# How to Calculate F&O Turnover?

7 min read • Published 3 April 2023
Written by Anshul Gupta

There has been a surge in the number of futures & options investors within the last couple of years. This is demonstrated by the fact that the number of Demat accounts in India has jumped from 3.5 crores to 8.5 crores from April 2018 to Feb 2022.The derivatives market, specifically the F&O segment has become widely popular.

Investors/traders can satisfy their appetite for large gains from this market while investing only a small amount. However, like any other income, taxes are applicable on gains from futures and options. Investors and traders who are new to the derivatives market need to learn how to calculate F&O turnover for taxation purposes.

## What Is F&O Turnover?

Future & options Turnover is nothing but the total revenue generated from trading in futures and options. Each expense incurred in the process of trading in F&O like broker’s commission, telephone bills, office rents etc., is to be subtracted from the income generated to get an accurate estimation of F&O turnover.

It is also very important to understand that income generated from futures and options trading is considered income from a business, for taxation purposes. Thus, the revenue generated will be taxed in the same manner as business income.

## How to Calculate F&O Turnover?

While calculating F&O Turnover, the following are the key points to consider:

• The difference between the positives and negatives is to be considered while calculating F&O turnover.
• The difference will also form a part of the turnover, In case of reverse trade entered by the trader.
• Premiums received from selling options are not to be included in F&O turnover when calculating for taxation as per the Income Tax Act.

Let’s understand the concept of F&O turnover better with an example:

Example

The following are the details of transactions made by Mr Anuj in a particular financial year, based on which the F&O turnover has been calculated:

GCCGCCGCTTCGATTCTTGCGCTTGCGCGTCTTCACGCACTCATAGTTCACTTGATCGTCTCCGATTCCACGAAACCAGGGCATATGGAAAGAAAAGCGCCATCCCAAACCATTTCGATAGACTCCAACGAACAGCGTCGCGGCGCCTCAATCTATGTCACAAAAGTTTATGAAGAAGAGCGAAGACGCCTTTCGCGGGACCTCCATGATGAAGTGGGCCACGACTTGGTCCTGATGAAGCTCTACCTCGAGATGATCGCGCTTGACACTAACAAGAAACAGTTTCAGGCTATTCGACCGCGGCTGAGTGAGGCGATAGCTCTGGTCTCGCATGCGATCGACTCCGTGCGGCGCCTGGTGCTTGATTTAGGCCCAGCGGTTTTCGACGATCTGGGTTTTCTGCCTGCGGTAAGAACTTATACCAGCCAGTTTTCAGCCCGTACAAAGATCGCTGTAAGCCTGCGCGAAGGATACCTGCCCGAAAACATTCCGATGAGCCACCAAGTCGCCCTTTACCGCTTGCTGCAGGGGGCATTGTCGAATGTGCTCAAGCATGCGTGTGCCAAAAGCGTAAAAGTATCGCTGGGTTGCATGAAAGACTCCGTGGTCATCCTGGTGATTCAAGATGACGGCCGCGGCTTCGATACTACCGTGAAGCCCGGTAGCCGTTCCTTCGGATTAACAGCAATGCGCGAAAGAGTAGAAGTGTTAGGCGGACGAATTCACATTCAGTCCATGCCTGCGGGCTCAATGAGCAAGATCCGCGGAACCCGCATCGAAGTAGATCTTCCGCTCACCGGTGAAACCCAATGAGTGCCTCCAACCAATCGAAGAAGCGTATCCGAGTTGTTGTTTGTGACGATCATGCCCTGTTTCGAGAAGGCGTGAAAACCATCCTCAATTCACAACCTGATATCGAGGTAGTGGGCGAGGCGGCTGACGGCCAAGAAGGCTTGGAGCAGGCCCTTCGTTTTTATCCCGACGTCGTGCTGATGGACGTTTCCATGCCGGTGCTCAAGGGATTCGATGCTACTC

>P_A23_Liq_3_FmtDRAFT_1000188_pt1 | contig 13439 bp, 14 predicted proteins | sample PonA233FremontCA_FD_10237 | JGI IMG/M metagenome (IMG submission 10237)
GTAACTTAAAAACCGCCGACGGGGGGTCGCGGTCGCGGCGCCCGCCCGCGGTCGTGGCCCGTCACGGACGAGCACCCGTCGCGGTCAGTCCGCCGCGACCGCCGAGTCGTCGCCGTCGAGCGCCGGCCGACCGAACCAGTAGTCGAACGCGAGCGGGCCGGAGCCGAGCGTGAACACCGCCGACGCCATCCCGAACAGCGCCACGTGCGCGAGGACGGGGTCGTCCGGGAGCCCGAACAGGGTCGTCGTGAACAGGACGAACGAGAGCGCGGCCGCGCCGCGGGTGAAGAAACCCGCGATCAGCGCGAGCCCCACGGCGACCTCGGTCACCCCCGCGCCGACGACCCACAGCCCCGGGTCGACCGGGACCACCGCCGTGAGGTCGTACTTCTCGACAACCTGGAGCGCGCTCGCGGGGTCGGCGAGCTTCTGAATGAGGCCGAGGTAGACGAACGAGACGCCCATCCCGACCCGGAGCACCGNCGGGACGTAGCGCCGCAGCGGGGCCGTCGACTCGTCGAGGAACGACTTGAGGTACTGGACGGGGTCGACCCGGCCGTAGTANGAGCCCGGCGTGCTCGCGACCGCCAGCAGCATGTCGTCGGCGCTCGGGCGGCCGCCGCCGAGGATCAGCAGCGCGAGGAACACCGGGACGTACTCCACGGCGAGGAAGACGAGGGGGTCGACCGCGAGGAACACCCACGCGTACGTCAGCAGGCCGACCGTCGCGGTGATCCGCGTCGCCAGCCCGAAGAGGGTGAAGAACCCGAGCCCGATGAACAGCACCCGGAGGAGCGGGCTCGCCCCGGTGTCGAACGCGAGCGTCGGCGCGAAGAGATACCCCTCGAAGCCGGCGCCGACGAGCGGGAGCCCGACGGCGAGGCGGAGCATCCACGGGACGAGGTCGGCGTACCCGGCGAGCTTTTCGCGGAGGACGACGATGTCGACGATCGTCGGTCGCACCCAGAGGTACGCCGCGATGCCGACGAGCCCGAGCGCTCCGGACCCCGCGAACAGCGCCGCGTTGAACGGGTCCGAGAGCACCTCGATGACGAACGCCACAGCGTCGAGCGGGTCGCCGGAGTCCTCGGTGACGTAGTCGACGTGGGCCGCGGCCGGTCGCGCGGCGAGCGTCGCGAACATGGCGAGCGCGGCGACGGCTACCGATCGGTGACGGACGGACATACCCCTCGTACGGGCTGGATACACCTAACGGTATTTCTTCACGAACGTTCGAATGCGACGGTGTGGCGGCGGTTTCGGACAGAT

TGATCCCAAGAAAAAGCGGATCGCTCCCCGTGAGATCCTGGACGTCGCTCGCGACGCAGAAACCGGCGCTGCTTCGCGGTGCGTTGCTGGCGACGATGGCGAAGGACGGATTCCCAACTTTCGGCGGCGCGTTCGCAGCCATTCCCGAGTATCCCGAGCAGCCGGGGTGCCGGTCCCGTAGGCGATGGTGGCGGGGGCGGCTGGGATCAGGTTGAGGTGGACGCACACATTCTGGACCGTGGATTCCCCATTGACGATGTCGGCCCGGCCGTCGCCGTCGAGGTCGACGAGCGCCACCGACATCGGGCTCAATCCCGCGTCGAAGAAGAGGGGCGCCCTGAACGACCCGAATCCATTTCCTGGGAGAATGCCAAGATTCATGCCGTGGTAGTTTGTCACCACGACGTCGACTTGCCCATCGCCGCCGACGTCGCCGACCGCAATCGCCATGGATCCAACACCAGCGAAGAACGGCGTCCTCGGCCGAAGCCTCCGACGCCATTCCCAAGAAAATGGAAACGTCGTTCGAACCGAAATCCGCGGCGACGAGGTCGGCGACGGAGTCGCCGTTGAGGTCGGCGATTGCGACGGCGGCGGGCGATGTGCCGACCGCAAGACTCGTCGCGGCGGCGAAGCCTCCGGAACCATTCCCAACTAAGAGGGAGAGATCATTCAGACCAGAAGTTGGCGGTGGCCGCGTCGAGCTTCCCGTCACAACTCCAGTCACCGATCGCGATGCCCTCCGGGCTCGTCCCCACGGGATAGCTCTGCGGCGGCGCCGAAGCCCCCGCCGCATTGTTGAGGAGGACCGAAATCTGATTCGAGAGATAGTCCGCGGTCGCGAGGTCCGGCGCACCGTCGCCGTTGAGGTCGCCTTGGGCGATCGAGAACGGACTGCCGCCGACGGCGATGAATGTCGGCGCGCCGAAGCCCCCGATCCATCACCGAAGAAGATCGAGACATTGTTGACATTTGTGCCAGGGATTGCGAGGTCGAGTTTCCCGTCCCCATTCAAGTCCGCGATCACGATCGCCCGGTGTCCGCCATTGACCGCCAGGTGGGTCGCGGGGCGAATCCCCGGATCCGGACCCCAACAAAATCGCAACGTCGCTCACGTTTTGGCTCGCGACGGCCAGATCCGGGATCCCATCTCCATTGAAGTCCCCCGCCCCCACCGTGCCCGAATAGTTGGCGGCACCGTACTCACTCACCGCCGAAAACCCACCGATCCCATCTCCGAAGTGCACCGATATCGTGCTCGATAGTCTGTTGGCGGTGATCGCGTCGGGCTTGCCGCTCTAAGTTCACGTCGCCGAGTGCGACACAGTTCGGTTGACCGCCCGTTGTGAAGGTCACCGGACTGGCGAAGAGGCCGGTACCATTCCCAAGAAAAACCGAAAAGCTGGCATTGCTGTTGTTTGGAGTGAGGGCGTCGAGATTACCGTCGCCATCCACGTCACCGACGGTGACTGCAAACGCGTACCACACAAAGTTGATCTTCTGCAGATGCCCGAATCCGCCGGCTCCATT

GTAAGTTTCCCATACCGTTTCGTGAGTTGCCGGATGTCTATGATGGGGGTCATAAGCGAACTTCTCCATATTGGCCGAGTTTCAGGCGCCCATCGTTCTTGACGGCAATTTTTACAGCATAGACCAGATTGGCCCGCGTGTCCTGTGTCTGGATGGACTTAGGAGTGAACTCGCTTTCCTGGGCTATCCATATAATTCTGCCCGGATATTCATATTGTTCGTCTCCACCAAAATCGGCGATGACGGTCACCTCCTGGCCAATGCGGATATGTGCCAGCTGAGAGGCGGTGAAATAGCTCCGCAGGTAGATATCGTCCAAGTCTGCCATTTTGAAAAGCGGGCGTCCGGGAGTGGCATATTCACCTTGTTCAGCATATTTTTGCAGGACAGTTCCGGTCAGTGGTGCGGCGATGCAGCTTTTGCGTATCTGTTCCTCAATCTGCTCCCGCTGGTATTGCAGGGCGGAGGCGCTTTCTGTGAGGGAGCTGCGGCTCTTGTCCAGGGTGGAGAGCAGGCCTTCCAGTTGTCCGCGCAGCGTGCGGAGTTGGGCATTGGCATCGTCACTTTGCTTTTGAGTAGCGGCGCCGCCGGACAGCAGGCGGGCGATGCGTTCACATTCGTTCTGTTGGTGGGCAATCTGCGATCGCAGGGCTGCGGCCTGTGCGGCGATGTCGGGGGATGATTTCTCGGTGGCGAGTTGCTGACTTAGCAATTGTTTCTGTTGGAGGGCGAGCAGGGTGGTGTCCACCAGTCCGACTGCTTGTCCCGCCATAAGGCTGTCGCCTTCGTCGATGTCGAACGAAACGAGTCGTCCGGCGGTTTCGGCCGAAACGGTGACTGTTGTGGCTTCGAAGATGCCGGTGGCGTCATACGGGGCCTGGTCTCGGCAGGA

Note that the total expense incurred by Mr Anuj in the context of F&O was ₹8,000.

Now let us understand what happened in the above table:

Here in this table, we have derived the turnover of futures by multiplying the purchase value with the lot size. At the same time we have multiplied the sale value by the lot size and their difference is the gain or loss. Adding the profits and losses gives the turnover value.

For instance, a single lot of Eicher Motors consists of 300 shares. It was purchased at

₹200 and sold at ₹190. This resulted in a loss of ₹10/share or ₹3,000 (10 x 300) in net losses for a single lot.

Now the total turnover on all the transactions made on trading futures and options was derived by adding up all the turnovers. Therefore, the final turnover comes to ₹27,000.

After deriving the turnover, we will have to take into account all the expenses like broker’s commission, telephone bills, office rents etc. and subtract them from the total turnover.

Total expense incurred by Mr Anuj was ₹8000

Therefore, the final turnover of his portfolio will be ₹19,000 (27,000-8000).

## Deductions Applicable on F&O Turnover

The expenses associated with F&O trading like broker’s commission, telephone bills, office rents, depreciation, Demat charges, and cost of subscription for software and research can be used to set off against the income. Therefore any expenses deriving out of F&O trading can be deducted from total income.

The income generated from trading futures & options is classified into two types of income speculative & non-speculative. The income generated from F&O trading is treated as non-speculative income. However, income generated from intraday trading is treated as speculative as there is no delivery of shares.

Non-speculative income can be carried forward for up to 8 years and adjusted against any non-speculative income. This includes income from house property, interest income and capital gains from various assets.